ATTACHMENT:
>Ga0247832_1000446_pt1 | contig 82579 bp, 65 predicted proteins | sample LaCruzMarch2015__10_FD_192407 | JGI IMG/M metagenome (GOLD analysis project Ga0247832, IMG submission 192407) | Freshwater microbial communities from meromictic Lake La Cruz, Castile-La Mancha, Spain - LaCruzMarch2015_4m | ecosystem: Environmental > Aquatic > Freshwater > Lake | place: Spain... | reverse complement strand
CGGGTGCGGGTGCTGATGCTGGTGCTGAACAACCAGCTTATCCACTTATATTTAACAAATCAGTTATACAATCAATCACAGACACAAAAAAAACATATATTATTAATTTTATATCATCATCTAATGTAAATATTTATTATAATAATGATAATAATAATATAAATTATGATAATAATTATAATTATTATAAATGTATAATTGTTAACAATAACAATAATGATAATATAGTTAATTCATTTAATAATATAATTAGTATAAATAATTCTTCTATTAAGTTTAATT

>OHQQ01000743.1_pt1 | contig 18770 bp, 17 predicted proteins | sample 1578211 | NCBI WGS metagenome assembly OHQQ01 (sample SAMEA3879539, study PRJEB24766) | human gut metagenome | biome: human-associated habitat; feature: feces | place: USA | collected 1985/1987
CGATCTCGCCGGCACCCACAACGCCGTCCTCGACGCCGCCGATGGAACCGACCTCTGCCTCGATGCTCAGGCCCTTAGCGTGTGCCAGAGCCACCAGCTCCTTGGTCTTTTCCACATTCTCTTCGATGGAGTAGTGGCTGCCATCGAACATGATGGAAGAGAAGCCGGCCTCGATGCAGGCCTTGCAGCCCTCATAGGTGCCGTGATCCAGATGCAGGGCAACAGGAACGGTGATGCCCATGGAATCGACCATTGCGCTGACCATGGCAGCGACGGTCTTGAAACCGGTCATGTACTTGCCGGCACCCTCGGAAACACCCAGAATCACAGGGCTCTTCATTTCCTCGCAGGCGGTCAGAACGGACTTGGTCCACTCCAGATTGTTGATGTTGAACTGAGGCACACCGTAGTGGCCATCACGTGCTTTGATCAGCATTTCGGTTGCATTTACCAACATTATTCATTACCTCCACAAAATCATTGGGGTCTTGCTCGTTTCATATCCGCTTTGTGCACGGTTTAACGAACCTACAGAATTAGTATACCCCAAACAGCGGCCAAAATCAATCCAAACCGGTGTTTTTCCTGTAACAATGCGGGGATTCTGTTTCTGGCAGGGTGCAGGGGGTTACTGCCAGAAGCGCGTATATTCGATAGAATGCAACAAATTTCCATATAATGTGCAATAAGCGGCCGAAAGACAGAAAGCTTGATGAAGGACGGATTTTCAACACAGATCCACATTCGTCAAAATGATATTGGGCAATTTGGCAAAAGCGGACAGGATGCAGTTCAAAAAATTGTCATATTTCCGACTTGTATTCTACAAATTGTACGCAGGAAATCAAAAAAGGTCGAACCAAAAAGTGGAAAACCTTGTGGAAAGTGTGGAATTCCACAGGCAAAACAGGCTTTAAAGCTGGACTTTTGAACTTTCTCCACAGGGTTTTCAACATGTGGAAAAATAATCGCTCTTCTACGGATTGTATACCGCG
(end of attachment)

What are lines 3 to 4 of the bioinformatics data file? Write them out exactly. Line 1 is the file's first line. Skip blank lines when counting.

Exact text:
>OHQQ01000743.1_pt1 | contig 18770 bp, 17 predicted proteins | sample 1578211 | NCBI WGS metagenome assembly OHQQ01 (sample SAMEA3879539, study PRJEB24766) | human gut metagenome | biome: human-associated habitat; feature: feces | place: USA | collected 1985/1987
CGATCTCGCCGGCACCCACAACGCCGTCCTCGACGCCGCCGATGGAACCGACCTCTGCCTCGATGCTCAGGCCCTTAGCGTGTGCCAGAGCCACCAGCTCCTTGGTCTTTTCCACATTCTCTTCGATGGAGTAGTGGCTGCCATCGAACATGATGGAAGAGAAGCCGGCCTCGATGCAGGCCTTGCAGCCCTCATAGGTGCCGTGATCCAGATGCAGGGCAACAGGAACGGTGATGCCCATGGAATCGACCATTGCGCTGACCATGGCAGCGACGGTCTTGAAACCGGTCATGTACTTGCCGGCACCCTCGGAAACACCCAGAATCACAGGGCTCTTCATTTCCTCGCAGGCGGTCAGAACGGACTTGGTCCACTCCAGATTGTTGATGTTGAACTGAGGCACACCGTAGTGGCCATCACGTGCTTTGATCAGCATTTCGGTTGCATTTACCAACATTATTCATTACCTCCACAAAATCATTGGGGTCTTGCTCGTTTCATATCCGCTTTGTGCACGGTTTAACGAACCTACAGAATTAGTATACCCCAAACAGCGGCCAAAATCAATCCAAACCGGTGTTTTTCCTGTAACAATGCGGGGATTCTGTTTCTGGCAGGGTGCAGGGGGTTACTGCCAGAAGCGCGTATATTCGATAGAATGCAACAAATTTCCATATAATGTGCAATAAGCGGCCGAAAGACAGAAAGCTTGATGAAGGACGGATTTTCAACACAGATCCACATTCGTCAAAATGATATTGGGCAATTTGGCAAAAGCGGACAGGATGCAGTTCAAAAAATTGTCATATTTCCGACTTGTATTCTACAAATTGTACGCAGGAAATCAAAAAAGGTCGAACCAAAAAGTGGAAAACCTTGTGGAAAGTGTGGAATTCCACAGGCAAAACAGGCTTTAAAGCTGGACTTTTGAACTTTCTCCACAGGGTTTTCAACATGTGGAAAAATAATCGCTCTTCTACGGATTGTATACCGCG